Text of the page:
In 2007, culling of both species began by riflemen in airplanes. In 2008 the third phase of an aerial culling of Brumbies took place, by shooting 700 horses from a helicopter, in Carnarvon National Park; such aerial culling is a contentious issue to some members of the public. However, there is little doubt that both species cause considerable alteration to the values the park is designed to protect. Through their grazing and their repetitious patterns of movement, feral horses alter the composition of the ground cover, this can accelerate erosion through over-grazing and excessive hoof traffic. Feral pigs are thought to be responsible for the localised extinction of the Australian brush-turkey from some areas of this National Park. Carnarvon National Park has grown since its inception, Carnarvon Gorge is now but one of its seven sections. Goodlife Salvator Rosa Ka Ka Mundi Buckland Tableland Mount Moffatt Carnarvon Gorge MoolayemberIn expanding the National Park, the Queensland National Parks and Wildlife Service have sought to enhance the reserves catchment value and increase the diversity of regional ecosystems protected within its boundaries.
The park's regional conservation importance is significant as its 298,000 hectares represents over half the total landmass of protected areas within the Southern Brigalow Belt bioregion. Carnarvon National Park is significant to Bidjara and Kara Kara people of Central Queensland; the park contains many reminders of indigenous cultural connection in rock art sites, burial places and occupation sites. Kenniff Cave, in the Mount Moffatt section, was the first Australian archaeological site to return carbon dates on occupational evidence that pushed human occupation of the continent into the Late Pleistocene at 19,500 years before present. Prior to D. J. Mulvaney's excavation of Kenniff Cave, it was thought that Australia had only been occupied during the Holocene, less than 10,000 years before present; the indigenous stencil artists of Central Queensland, such as those who created sites such as the Art Gallery and Cathedral Cave in Carnarvon Gorge, are regarded by some researchers as the best in the world.
It appears. Only one full adult body stencil is known to exist in the world, it is the larg
Main Range National Park
The Main Range is a mountain range and national park in Queensland, located predominantly in Tregony, Southern Downs Region, 85 kilometres southwest of Brisbane. It is part of the World Heritage Site Gondwana Rainforests of Australia, it protects the western part of a semicircle of mountains in South East Queensland known as the Scenic Rim. This includes the largest area of rainforest in South East Queensland; the park is part of the Scenic Rim Important Bird Area, identified as such by BirdLife International because of its importance in the conservation of several species of threatened birds. The park extends from Kangaroo Mountain, near Frazerview, south to Wilsons Peak on the New South Wales border and includes Mount Superbus, South East Queensland’s highest peak. Bare Rock, Mount Cordeaux, Mount Mitchell, Spicers Peak, Mount Huntley, Mount Asplenium, Mount Steamer, The Steamer Range, Lizard Point, Mount Roberts, Mount Mistake and Mount Superbus all lie within the Main Range National Park.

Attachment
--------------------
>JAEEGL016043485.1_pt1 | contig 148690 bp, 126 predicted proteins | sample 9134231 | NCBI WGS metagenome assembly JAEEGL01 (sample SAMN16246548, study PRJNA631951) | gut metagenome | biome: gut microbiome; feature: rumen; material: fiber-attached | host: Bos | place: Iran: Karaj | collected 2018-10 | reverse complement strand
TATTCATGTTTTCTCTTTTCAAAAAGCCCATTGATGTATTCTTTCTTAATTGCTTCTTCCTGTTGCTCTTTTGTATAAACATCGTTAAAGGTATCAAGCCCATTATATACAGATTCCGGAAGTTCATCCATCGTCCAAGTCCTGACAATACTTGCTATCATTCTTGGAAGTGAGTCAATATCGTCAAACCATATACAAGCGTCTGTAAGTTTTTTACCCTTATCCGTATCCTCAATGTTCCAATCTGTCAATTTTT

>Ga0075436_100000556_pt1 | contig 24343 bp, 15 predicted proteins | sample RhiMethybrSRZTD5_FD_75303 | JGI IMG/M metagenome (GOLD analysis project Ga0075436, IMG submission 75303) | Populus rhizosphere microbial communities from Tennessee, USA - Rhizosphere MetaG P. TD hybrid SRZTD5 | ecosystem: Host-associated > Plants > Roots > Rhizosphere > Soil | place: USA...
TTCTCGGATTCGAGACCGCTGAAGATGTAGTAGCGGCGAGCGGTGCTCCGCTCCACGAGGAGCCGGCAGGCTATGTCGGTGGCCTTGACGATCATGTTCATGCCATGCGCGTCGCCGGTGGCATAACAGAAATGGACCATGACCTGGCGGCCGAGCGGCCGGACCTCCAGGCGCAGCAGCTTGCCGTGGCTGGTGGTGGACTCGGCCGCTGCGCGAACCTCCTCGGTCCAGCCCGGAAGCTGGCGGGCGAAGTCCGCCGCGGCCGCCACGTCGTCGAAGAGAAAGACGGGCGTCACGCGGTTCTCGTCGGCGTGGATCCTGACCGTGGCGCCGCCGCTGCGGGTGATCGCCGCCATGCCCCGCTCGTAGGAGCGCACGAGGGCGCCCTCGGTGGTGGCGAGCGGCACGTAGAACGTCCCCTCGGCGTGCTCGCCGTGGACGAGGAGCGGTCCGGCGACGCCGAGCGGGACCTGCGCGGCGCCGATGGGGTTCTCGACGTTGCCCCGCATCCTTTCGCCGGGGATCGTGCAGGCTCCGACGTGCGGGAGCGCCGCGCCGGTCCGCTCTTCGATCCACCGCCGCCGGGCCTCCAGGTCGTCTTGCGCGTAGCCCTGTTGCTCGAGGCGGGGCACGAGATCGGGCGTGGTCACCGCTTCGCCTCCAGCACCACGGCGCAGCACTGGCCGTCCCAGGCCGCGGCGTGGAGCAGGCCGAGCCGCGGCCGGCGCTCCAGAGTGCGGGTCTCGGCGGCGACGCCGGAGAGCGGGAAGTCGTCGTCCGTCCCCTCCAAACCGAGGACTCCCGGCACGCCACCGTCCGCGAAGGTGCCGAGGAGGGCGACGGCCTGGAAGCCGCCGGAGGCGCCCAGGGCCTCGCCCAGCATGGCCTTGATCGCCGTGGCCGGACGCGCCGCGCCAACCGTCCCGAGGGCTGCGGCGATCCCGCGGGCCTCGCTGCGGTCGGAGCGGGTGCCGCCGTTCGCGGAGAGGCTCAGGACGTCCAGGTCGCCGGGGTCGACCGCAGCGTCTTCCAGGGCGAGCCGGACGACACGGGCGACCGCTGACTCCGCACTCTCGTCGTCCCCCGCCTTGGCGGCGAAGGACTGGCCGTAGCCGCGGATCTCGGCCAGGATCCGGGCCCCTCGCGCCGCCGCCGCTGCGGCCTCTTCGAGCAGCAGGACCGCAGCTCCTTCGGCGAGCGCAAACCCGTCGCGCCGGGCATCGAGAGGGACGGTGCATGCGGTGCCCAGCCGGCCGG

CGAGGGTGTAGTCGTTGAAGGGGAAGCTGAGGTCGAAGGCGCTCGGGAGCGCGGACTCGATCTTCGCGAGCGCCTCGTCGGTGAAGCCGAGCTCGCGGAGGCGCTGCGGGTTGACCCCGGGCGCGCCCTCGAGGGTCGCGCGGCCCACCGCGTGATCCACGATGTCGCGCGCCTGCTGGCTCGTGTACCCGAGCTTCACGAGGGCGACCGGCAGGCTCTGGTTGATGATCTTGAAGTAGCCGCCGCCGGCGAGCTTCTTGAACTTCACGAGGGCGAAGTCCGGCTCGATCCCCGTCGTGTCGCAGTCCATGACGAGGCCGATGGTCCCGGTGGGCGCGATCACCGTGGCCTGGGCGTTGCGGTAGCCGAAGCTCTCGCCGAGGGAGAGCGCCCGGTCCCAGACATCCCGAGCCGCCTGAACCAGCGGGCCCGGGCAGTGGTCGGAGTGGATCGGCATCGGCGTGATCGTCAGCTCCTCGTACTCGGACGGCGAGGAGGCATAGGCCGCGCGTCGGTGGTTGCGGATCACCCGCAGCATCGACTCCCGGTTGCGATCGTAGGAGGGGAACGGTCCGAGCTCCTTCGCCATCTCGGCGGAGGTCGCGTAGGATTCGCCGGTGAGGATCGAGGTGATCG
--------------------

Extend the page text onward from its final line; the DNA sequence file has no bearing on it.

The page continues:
In total, there are more than 40 peaks higher than 1,000 m. There are walking tracks, camping areas and picnic facilities at a number of places such as Spicers Gap, Cunninghams Gap and Queen Mary Falls; the Main Range shield volcano erupted between 22 million years ago in the Tertiary period. Rather than forming a central peak, the volcano erupted through numerous basalt dykes that created horizontal lava flows; these flows now form the bulk of the Main Range, Little Liverpool Range and Mistake Range, once covered a much wider area that includes both the Lockyer Valley and Fassifern Valley. The steeper slopes have avoided any land clearing; the most predominant vegetation types on the range is sub-tropical rainforest and dry sclerophyll forest. The park’s forests and montane heath provide habitat for many animals, including the eastern bristlebird, Coxen's fig parrot, the black-breasted buttonquail, all of which are threatened by extinction; the vulnerable and rare red goshawk may be seen. The giant barred frog, Fleay's barred frog, spotted-tailed quoll and the Hastings River mouse are listed as endangered species, once more found in the Goomburra section of the park.